Senate passes Human Rights Amendment; Rabain says Island needs same sex marriage conversation

7 Sep

By Ayo Johnson

  • PLP Senator Diallo Rabain

The stage is now set for another battle in parliament over human rights legislation after Senators passed the Human Rights Amendment Act 2013 without a clause which would have expanded the scope of unlawful harassment.

And, according to at least one legislator, Bermuda needs to have a conversation on same sex marriage.

Government had originally proposed to expand the definition of unlawful harassment to include areas beyond the workplace. But advocacy groups Centre for Justice and Citizens Uprooting Racism in Bermuda raised the alarm over a subsection which would have exempted the police.

The groups urged the Government to remove the offending subsection, but Government then decided to remove the amendment altogether, saying they would rather opt for a separate law dealing with harassment.

Opposition Progressive Labour Party MPs successfully prevented the amendment’s withdrawal when the bill was debated on Friday.

But Opposition Senators did not object at yesterday’s Senate sitting.

Opposition Senate Leader Diallo Rabain said the effort would have been wasted as the independent Senators invariably vote with the Government.

“It has to go back to the House to be redebated. The chance of us winning down here is a lot slimmer than it is down there. There’s only three of us, and every amendment that we’ve brought forth, independents have voted with the Government,” Sen Rabain said.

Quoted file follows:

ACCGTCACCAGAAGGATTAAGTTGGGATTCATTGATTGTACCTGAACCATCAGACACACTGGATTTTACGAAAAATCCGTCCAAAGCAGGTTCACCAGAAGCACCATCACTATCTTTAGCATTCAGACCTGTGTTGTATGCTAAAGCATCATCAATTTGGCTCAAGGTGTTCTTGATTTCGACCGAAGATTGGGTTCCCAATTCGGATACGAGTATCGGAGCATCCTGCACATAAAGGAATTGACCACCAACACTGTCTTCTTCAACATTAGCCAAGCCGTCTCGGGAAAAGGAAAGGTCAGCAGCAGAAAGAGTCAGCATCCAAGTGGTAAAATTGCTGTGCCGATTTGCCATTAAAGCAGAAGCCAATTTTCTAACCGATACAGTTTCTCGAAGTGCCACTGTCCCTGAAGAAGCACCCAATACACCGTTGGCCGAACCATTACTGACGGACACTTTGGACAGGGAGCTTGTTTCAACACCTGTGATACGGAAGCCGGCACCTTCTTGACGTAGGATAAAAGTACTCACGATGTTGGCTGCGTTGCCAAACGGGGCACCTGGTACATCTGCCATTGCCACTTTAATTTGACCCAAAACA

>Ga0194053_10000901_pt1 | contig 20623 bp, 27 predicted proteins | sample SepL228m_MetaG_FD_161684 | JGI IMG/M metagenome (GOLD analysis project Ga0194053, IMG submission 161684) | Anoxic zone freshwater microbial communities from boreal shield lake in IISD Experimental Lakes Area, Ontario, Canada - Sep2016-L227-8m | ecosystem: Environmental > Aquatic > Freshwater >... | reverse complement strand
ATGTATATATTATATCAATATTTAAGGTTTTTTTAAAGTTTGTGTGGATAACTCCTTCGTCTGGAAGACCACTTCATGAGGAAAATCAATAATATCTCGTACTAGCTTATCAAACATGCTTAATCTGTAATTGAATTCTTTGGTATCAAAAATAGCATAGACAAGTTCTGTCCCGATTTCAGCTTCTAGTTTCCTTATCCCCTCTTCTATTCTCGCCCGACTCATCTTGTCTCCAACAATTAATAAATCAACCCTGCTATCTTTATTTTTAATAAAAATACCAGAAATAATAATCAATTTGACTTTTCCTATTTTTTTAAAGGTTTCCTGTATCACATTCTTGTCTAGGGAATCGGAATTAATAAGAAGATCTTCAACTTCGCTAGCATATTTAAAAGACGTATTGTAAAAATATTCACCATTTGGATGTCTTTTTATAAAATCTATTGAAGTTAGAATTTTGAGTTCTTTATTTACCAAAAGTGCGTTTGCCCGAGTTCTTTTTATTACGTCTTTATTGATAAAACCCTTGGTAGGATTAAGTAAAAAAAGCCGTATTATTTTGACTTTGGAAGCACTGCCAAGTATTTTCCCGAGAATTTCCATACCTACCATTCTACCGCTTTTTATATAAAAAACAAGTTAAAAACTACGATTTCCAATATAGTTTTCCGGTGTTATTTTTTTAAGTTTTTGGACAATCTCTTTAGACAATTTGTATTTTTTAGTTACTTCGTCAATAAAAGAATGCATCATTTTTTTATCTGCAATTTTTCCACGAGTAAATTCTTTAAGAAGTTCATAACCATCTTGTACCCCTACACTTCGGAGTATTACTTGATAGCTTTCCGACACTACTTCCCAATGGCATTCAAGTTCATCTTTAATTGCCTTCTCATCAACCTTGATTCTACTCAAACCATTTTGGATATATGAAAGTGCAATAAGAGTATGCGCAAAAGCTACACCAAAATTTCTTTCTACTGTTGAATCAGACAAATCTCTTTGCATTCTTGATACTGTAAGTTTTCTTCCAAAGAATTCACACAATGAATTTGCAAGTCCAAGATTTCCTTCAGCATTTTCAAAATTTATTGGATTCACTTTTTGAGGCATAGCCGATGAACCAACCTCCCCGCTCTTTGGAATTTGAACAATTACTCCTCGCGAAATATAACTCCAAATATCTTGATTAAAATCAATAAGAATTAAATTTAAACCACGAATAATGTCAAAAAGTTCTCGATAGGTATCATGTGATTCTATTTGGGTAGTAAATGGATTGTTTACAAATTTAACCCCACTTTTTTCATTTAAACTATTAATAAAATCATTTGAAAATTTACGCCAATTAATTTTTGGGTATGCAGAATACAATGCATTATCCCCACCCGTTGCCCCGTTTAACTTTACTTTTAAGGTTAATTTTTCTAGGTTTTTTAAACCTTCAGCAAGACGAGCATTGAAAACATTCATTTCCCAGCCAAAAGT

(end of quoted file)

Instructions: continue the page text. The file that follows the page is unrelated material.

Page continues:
Venous Memari, managing director of Centre for Justice, indicated that she was not disappointed with the outcome.

“Given the choice between all of it in and all of it out, we would rather have all of it out.”

Sen Rabain said he was generally content with the bill.

“My concern is the same sex marriage part, because that is something that is the big elephant in the room. It’s a conversation that needs to happen. It needs to happen because there are proponents out there. Not just people who say if the Act passes it’s going to lead to that. You have people that out there that once this Act passes, they hope it leads to that,” he continued.

“So it’s not something we can just stand up and beat our chest and say ‘there will not be same sex marriage under my administration’.”

He added: “I’m not saying I’m a proponent of same sex marriage but I do understand that it’s the way the world is moving and Bermuda is no different from the rest of the world and it’s time for us to have that conversation on how we can address it.”

Senator Alexis Swan, who introduced the bill to the Senate, said she was pleased the bill had been approved by the Upper Chamber. “It’s been a long time waiting and you’ve had a lot of people that have tried to push this forward and its been a lot of silence that’s been given to it. No one in Bermuda should be discriminated against.”

Sen Swan repeated Government’s position that it does not support same sex marriage. She pointed out that the Matrimonial Causes Act voids same sex marriages.

But other laws are subservient to the Human Rights Act, and lawyer Juliana Snelling has pointed out that the Matrimonial Causes Act could already have been challenged on the grounds of sex discrimination. The legal argument would depend on whether marriage could be categorised as a service for the purposes of the Human Rights Act.

Human Rights Commission Chair Michael Hanson declined to clarify whether the services provided by the Registrar General in certifying marriages would qualify as a service or facility under the legislation. Any comment, he said, “could prejudice any possible future cases we may hear on these issues”.

A proposed amendment by Opposition MP Wayne Furbert, intended to ensure that the Human Rights Act does not override the Matrimonial Causes Act, was defeated in parliament. It was not resurrected by Opposition Senators in yesterday’s debate.

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